I confess I never admired John Edwards — and used to argue with the late Christopher Hitchens about the blow-dried lawyer’s suitability for president. I didn’t think much of Al Gore or John Kerry, well before the “he lied!” vein-bulging fits and the wind-surfing spoofs. I was not surprised when Susan Rice just disclosed that she is worth considerably over $30 million — and has money in Keystone no less. Are they all part of the “one percent”? Did they pay “their fair share”? Do they “spread the wealth”? At what point in his life did Al Gore know that he had made enough money (before barreling ahead and making more)?
Why do a Timmy Geithner and John Kerry preach about raising taxes while trying their best to break the law to avoid them? I remember the Clintons seeking write-offs for the donation of their underwear, Tom Daschle not counting limo service as income, and Hilda Solis with a lien on her husband’s property. Why wouldn’t the above pay too much rather than too little? If Barack Obama did not get free government everything, and made several millions on his serial memoirs, with his mansion, prep schools, and Martha’s Vineyard vacations to pay for, would he still preach that guys like him need their taxes raised?
Of course, I accept without much worry that government service can lead to the contacts that lead to big money. Dick Cheney and Don Rumsfeld made millions in the private sector in between D.C. jobs. I grant too that old-boy networking is lucrative. George W. Bush’s Texas Rangers small fortune came from having powerful friends in the right places. No doubt Colin Powell and Bill Clinton are multimillionaires. Bravo to them both.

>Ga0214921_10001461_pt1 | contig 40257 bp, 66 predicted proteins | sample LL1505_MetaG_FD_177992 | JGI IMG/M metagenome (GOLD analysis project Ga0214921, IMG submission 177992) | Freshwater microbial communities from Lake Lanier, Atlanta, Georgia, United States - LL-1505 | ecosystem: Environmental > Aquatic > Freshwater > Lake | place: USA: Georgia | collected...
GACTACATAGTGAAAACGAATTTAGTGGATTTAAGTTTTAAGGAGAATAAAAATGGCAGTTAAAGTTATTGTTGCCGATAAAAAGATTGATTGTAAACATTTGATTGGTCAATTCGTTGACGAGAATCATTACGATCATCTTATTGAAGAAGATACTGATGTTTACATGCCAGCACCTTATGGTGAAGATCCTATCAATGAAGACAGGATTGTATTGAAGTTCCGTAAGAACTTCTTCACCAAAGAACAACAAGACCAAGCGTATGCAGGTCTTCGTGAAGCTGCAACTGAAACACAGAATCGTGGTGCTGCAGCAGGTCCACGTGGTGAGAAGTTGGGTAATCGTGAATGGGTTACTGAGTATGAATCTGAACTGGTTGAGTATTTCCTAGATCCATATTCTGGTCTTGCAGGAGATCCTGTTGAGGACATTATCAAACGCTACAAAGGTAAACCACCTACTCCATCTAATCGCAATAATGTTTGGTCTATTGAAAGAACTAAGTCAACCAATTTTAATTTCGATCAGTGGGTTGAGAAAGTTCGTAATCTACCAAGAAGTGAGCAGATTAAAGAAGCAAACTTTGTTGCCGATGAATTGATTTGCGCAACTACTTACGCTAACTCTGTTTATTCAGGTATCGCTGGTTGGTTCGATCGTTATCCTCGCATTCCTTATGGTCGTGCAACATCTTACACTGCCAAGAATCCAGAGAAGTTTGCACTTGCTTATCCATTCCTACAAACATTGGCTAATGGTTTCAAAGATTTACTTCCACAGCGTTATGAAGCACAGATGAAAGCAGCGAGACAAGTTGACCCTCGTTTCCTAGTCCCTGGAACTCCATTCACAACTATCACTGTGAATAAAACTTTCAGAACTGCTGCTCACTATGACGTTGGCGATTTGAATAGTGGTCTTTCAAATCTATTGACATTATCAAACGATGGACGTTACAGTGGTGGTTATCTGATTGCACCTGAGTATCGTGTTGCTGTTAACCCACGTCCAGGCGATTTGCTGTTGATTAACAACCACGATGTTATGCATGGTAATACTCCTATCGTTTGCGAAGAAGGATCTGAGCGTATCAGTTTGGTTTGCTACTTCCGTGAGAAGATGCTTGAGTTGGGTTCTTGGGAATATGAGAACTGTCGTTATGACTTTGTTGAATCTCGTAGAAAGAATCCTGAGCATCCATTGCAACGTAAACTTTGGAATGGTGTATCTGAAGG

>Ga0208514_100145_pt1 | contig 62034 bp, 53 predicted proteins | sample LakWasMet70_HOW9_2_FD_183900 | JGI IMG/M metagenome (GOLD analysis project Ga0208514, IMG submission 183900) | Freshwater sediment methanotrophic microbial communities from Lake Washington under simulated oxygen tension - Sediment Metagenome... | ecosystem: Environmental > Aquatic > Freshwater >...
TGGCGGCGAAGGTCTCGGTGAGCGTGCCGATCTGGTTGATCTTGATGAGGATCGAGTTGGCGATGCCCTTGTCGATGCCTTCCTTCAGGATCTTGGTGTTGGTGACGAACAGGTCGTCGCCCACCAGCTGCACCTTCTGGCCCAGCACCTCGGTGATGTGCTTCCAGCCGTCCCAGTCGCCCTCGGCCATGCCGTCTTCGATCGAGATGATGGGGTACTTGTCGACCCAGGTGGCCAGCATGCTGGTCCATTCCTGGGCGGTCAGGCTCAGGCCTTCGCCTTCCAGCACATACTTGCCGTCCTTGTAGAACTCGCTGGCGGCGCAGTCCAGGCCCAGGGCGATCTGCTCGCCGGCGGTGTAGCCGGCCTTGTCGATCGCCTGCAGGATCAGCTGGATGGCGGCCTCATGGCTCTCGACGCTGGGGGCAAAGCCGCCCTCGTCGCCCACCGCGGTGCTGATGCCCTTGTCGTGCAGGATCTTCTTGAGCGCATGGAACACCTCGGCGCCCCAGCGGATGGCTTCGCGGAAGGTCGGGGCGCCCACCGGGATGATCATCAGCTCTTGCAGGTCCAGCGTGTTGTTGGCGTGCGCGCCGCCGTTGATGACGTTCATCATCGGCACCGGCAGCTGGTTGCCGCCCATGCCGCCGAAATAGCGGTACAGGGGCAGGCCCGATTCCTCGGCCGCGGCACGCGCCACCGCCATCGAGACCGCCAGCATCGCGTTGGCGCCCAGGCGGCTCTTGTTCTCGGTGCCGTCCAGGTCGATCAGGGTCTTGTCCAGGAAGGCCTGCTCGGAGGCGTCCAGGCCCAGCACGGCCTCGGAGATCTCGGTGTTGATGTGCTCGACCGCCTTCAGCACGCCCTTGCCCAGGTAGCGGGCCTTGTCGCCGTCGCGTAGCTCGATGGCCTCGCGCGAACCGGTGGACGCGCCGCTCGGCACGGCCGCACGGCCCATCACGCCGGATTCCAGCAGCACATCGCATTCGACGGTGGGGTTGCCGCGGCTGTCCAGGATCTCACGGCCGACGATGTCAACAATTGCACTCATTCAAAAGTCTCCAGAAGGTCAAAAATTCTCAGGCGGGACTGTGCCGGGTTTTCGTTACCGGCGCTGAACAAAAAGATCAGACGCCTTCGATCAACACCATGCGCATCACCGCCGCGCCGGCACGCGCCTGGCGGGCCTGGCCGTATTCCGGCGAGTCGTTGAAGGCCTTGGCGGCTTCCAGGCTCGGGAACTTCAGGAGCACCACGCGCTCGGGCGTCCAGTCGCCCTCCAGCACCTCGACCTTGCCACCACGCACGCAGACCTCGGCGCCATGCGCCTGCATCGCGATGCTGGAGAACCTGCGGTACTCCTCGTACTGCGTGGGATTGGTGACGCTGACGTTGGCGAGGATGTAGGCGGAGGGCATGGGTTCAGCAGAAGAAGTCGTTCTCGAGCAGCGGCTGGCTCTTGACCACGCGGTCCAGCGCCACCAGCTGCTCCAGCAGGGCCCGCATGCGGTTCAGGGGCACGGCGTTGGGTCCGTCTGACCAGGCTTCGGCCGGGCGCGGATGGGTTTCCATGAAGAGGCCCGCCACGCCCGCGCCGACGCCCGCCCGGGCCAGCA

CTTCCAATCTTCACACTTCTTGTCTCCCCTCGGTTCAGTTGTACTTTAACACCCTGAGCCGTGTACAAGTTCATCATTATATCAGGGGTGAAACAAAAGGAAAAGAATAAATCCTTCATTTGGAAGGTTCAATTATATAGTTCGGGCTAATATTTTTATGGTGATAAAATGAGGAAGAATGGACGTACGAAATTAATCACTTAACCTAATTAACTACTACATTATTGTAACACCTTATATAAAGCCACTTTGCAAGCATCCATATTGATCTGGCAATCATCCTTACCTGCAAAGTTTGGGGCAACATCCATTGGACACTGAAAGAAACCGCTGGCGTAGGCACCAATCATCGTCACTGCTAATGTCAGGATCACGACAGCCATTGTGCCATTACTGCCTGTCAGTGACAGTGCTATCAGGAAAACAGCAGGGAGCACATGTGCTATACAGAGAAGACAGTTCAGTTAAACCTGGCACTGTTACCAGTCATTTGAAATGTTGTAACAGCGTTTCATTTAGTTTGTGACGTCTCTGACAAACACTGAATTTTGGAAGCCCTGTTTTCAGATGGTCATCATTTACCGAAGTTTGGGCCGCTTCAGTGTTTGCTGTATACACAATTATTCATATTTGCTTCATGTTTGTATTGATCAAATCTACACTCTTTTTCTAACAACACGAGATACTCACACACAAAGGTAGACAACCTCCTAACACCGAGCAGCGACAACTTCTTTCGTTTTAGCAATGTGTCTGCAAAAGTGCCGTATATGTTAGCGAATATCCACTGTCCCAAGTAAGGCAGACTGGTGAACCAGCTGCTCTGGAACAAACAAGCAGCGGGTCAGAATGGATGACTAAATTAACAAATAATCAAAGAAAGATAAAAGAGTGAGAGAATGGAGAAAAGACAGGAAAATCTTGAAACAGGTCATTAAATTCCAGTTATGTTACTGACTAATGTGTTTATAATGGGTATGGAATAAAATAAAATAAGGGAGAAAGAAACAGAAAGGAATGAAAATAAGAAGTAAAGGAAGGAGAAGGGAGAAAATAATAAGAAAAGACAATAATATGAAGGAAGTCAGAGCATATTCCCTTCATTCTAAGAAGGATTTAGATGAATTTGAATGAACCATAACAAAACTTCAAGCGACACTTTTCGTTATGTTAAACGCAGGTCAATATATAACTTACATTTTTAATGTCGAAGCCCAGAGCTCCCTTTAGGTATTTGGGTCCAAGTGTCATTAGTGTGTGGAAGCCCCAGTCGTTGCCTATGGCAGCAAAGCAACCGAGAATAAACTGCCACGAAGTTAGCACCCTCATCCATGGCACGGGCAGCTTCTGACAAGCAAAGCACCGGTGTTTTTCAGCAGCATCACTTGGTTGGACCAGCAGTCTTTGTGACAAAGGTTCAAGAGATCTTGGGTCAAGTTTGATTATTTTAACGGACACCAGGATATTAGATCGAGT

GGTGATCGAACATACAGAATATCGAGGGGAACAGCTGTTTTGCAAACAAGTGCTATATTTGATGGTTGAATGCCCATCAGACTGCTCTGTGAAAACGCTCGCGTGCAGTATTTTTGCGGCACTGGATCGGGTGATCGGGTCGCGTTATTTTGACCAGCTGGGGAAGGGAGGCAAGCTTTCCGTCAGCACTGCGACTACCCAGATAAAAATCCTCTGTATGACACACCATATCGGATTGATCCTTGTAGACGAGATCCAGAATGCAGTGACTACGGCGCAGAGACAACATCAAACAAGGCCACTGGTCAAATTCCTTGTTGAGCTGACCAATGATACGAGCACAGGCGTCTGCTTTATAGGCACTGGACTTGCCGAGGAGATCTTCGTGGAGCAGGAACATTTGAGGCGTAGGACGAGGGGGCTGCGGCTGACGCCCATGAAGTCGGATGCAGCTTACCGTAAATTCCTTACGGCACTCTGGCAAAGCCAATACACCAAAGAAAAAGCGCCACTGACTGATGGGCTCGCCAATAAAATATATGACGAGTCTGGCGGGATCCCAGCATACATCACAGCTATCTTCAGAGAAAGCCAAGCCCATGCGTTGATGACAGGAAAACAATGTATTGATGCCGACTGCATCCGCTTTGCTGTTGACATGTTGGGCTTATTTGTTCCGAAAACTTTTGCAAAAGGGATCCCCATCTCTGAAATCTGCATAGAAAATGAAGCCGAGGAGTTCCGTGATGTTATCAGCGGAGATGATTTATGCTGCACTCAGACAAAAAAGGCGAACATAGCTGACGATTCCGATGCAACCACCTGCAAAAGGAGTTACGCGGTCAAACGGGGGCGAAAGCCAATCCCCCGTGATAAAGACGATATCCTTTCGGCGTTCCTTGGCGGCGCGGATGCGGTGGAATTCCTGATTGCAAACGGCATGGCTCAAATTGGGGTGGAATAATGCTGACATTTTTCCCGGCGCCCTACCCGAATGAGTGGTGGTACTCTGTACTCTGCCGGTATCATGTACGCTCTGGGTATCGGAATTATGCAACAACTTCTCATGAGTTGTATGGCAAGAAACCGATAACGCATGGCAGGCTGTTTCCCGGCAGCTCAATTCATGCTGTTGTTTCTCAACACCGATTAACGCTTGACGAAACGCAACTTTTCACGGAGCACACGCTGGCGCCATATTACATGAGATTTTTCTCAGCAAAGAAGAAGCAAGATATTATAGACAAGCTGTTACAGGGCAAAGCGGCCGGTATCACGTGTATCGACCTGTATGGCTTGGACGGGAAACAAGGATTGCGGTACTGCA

But what we cannot stomach is all the sermonizing about “fair share” and “play by the rules” and “the one percent” from those who seek to be exempt from their own rhetoric. Can’t Warren Buffett keep quiet and just leave his $50 billion to his heirs — and let the wonderful federal government do what it must with a $30 billion estate tax on his earnings? Can Bill Gates’ people really manage the Buffett $50 billion better than HUD or HHS? And if so, why a HUD or HHS? His estate will dodge more tax liabilities than what millions of his proverbial overtaxed secretaries pay. Why isn’t George Soros one of the despised money speculators of the sort that Occupy Wall Street was enraged about? Isn’t trying to break the Bank of England a bit too much money-grubbing? So weird what constitutes good and bad riches!
I guess the rub is not big or small money, or what you must do to get it and keep it. No, the lesson instead is what you say when you get it. If I were to advise a young rich man, I would promote entering politics or the media and talking up the liberal redistributionist state, the model being a sort of Chris Matthews, Katie Couric, Nancy Pelosi, Jon Corzine, or Jay Rockefeller. You may meet and marry a rich person, while all sorts of doors will open that allow you to keep and compound what you garner — and you will feel wonderful in the bargain.